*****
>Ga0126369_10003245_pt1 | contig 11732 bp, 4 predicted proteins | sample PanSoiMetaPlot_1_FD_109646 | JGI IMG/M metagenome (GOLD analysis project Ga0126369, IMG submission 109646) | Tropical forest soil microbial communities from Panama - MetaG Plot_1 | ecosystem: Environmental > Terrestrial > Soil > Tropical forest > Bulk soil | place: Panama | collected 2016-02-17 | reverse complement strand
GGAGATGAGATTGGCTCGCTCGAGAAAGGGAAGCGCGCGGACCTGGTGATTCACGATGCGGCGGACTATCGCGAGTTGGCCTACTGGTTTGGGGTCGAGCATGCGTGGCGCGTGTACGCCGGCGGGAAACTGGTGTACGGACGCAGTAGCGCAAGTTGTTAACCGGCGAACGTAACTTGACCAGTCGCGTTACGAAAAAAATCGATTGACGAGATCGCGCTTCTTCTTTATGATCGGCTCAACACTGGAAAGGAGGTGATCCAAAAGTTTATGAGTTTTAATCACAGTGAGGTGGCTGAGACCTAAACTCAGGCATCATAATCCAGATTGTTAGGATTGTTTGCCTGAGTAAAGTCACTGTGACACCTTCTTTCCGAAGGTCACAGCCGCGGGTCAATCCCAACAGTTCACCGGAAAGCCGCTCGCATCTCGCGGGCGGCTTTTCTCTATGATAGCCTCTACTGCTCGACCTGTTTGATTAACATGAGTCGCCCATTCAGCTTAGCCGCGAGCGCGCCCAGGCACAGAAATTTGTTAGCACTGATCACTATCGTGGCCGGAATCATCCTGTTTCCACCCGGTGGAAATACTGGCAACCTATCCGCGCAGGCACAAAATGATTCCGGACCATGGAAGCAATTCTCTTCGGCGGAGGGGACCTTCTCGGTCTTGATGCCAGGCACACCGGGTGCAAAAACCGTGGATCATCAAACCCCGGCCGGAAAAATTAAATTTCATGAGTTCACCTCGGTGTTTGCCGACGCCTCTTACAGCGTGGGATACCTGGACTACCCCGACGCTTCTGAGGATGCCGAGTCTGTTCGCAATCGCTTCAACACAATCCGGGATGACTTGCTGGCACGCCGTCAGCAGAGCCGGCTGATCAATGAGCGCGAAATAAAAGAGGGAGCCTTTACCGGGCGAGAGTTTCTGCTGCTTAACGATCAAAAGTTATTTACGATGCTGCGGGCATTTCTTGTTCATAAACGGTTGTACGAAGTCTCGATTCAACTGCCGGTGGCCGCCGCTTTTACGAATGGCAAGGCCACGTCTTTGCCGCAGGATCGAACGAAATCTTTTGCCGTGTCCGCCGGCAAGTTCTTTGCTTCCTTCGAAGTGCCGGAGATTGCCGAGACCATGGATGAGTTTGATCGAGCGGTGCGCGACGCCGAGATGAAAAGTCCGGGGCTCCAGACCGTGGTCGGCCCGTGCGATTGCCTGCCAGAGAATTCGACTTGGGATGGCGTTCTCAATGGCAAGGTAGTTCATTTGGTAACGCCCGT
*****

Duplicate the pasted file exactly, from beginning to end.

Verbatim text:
>Ga0126369_10003245_pt1 | contig 11732 bp, 4 predicted proteins | sample PanSoiMetaPlot_1_FD_109646 | JGI IMG/M metagenome (GOLD analysis project Ga0126369, IMG submission 109646) | Tropical forest soil microbial communities from Panama - MetaG Plot_1 | ecosystem: Environmental > Terrestrial > Soil > Tropical forest > Bulk soil | place: Panama | collected 2016-02-17 | reverse complement strand
GGAGATGAGATTGGCTCGCTCGAGAAAGGGAAGCGCGCGGACCTGGTGATTCACGATGCGGCGGACTATCGCGAGTTGGCCTACTGGTTTGGGGTCGAGCATGCGTGGCGCGTGTACGCCGGCGGGAAACTGGTGTACGGACGCAGTAGCGCAAGTTGTTAACCGGCGAACGTAACTTGACCAGTCGCGTTACGAAAAAAATCGATTGACGAGATCGCGCTTCTTCTTTATGATCGGCTCAACACTGGAAAGGAGGTGATCCAAAAGTTTATGAGTTTTAATCACAGTGAGGTGGCTGAGACCTAAACTCAGGCATCATAATCCAGATTGTTAGGATTGTTTGCCTGAGTAAAGTCACTGTGACACCTTCTTTCCGAAGGTCACAGCCGCGGGTCAATCCCAACAGTTCACCGGAAAGCCGCTCGCATCTCGCGGGCGGCTTTTCTCTATGATAGCCTCTACTGCTCGACCTGTTTGATTAACATGAGTCGCCCATTCAGCTTAGCCGCGAGCGCGCCCAGGCACAGAAATTTGTTAGCACTGATCACTATCGTGGCCGGAATCATCCTGTTTCCACCCGGTGGAAATACTGGCAACCTATCCGCGCAGGCACAAAATGATTCCGGACCATGGAAGCAATTCTCTTCGGCGGAGGGGACCTTCTCGGTCTTGATGCCAGGCACACCGGGTGCAAAAACCGTGGATCATCAAACCCCGGCCGGAAAAATTAAATTTCATGAGTTCACCTCGGTGTTTGCCGACGCCTCTTACAGCGTGGGATACCTGGACTACCCCGACGCTTCTGAGGATGCCGAGTCTGTTCGCAATCGCTTCAACACAATCCGGGATGACTTGCTGGCACGCCGTCAGCAGAGCCGGCTGATCAATGAGCGCGAAATAAAAGAGGGAGCCTTTACCGGGCGAGAGTTTCTGCTGCTTAACGATCAAAAGTTATTTACGATGCTGCGGGCATTTCTTGTTCATAAACGGTTGTACGAAGTCTCGATTCAACTGCCGGTGGCCGCCGCTTTTACGAATGGCAAGGCCACGTCTTTGCCGCAGGATCGAACGAAATCTTTTGCCGTGTCCGCCGGCAAGTTCTTTGCTTCCTTCGAAGTGCCGGAGATTGCCGAGACCATGGATGAGTTTGATCGAGCGGTGCGCGACGCCGAGATGAAAAGTCCGGGGCTCCAGACCGTGGTCGGCCCGTGCGATTGCCTGCCAGAGAATTCGACTTGGGATGGCGTTCTCAATGGCAAGGTAGTTCATTTGGTAACGCCCGT